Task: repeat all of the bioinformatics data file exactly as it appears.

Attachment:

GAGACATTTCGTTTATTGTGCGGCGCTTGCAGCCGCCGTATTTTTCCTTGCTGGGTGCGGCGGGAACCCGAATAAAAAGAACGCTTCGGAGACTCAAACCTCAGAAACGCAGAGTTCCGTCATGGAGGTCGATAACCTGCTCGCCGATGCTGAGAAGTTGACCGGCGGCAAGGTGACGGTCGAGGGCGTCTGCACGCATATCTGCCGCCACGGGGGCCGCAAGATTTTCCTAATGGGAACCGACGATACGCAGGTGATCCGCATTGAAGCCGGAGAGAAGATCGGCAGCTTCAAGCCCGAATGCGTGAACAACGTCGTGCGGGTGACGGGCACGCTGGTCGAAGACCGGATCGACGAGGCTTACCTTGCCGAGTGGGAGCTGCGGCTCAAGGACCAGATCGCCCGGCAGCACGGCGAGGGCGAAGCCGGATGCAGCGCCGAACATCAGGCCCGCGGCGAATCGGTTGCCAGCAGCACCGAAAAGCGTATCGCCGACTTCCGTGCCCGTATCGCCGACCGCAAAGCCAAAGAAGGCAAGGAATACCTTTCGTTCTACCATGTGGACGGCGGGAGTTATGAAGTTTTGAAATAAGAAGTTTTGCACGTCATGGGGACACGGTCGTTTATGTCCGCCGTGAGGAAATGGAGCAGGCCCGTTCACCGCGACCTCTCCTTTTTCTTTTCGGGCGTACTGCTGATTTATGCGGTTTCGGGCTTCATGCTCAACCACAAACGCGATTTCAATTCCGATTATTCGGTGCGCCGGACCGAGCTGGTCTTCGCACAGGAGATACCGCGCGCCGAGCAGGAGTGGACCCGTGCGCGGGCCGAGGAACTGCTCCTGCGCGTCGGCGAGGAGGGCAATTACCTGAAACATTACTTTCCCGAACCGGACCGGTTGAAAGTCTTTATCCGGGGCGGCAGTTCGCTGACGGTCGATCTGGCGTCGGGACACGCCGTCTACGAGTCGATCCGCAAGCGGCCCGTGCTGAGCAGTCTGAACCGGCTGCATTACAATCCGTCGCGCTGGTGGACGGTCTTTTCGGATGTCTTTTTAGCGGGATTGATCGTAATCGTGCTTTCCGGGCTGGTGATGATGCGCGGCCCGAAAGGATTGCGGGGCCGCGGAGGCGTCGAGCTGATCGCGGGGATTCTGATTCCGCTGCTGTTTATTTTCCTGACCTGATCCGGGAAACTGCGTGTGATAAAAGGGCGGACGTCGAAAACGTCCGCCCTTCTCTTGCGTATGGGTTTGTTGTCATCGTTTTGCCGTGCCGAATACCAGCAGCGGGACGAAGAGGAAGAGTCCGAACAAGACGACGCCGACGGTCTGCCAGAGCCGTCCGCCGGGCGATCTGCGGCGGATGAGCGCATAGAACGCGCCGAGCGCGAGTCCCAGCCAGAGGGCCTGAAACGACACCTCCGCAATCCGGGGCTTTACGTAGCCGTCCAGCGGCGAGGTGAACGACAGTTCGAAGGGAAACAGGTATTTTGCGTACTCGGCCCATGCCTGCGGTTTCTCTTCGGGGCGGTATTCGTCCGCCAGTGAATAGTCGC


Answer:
GAGACATTTCGTTTATTGTGCGGCGCTTGCAGCCGCCGTATTTTTCCTTGCTGGGTGCGGCGGGAACCCGAATAAAAAGAACGCTTCGGAGACTCAAACCTCAGAAACGCAGAGTTCCGTCATGGAGGTCGATAACCTGCTCGCCGATGCTGAGAAGTTGACCGGCGGCAAGGTGACGGTCGAGGGCGTCTGCACGCATATCTGCCGCCACGGGGGCCGCAAGATTTTCCTAATGGGAACCGACGATACGCAGGTGATCCGCATTGAAGCCGGAGAGAAGATCGGCAGCTTCAAGCCCGAATGCGTGAACAACGTCGTGCGGGTGACGGGCACGCTGGTCGAAGACCGGATCGACGAGGCTTACCTTGCCGAGTGGGAGCTGCGGCTCAAGGACCAGATCGCCCGGCAGCACGGCGAGGGCGAAGCCGGATGCAGCGCCGAACATCAGGCCCGCGGCGAATCGGTTGCCAGCAGCACCGAAAAGCGTATCGCCGACTTCCGTGCCCGTATCGCCGACCGCAAAGCCAAAGAAGGCAAGGAATACCTTTCGTTCTACCATGTGGACGGCGGGAGTTATGAAGTTTTGAAATAAGAAGTTTTGCACGTCATGGGGACACGGTCGTTTATGTCCGCCGTGAGGAAATGGAGCAGGCCCGTTCACCGCGACCTCTCCTTTTTCTTTTCGGGCGTACTGCTGATTTATGCGGTTTCGGGCTTCATGCTCAACCACAAACGCGATTTCAATTCCGATTATTCGGTGCGCCGGACCGAGCTGGTCTTCGCACAGGAGATACCGCGCGCCGAGCAGGAGTGGACCCGTGCGCGGGCCGAGGAACTGCTCCTGCGCGTCGGCGAGGAGGGCAATTACCTGAAACATTACTTTCCCGAACCGGACCGGTTGAAAGTCTTTATCCGGGGCGGCAGTTCGCTGACGGTCGATCTGGCGTCGGGACACGCCGTCTACGAGTCGATCCGCAAGCGGCCCGTGCTGAGCAGTCTGAACCGGCTGCATTACAATCCGTCGCGCTGGTGGACGGTCTTTTCGGATGTCTTTTTAGCGGGATTGATCGTAATCGTGCTTTCCGGGCTGGTGATGATGCGCGGCCCGAAAGGATTGCGGGGCCGCGGAGGCGTCGAGCTGATCGCGGGGATTCTGATTCCGCTGCTGTTTATTTTCCTGACCTGATCCGGGAAACTGCGTGTGATAAAAGGGCGGACGTCGAAAACGTCCGCCCTTCTCTTGCGTATGGGTTTGTTGTCATCGTTTTGCCGTGCCGAATACCAGCAGCGGGACGAAGAGGAAGAGTCCGAACAAGACGACGCCGACGGTCTGCCAGAGCCGTCCGCCGGGCGATCTGCGGCGGATGAGCGCATAGAACGCGCCGAGCGCGAGTCCCAGCCAGAGGGCCTGAAACGACACCTCCGCAATCCGGGGCTTTACGTAGCCGTCCAGCGGCGAGGTGAACGACAGTTCGAAGGGAAACAGGTATTTTGCGTACTCGGCCCATGCCTGCGGTTTCTCTTCGGGGCGGTATTCGTCCGCCAGTGAATAGTCGC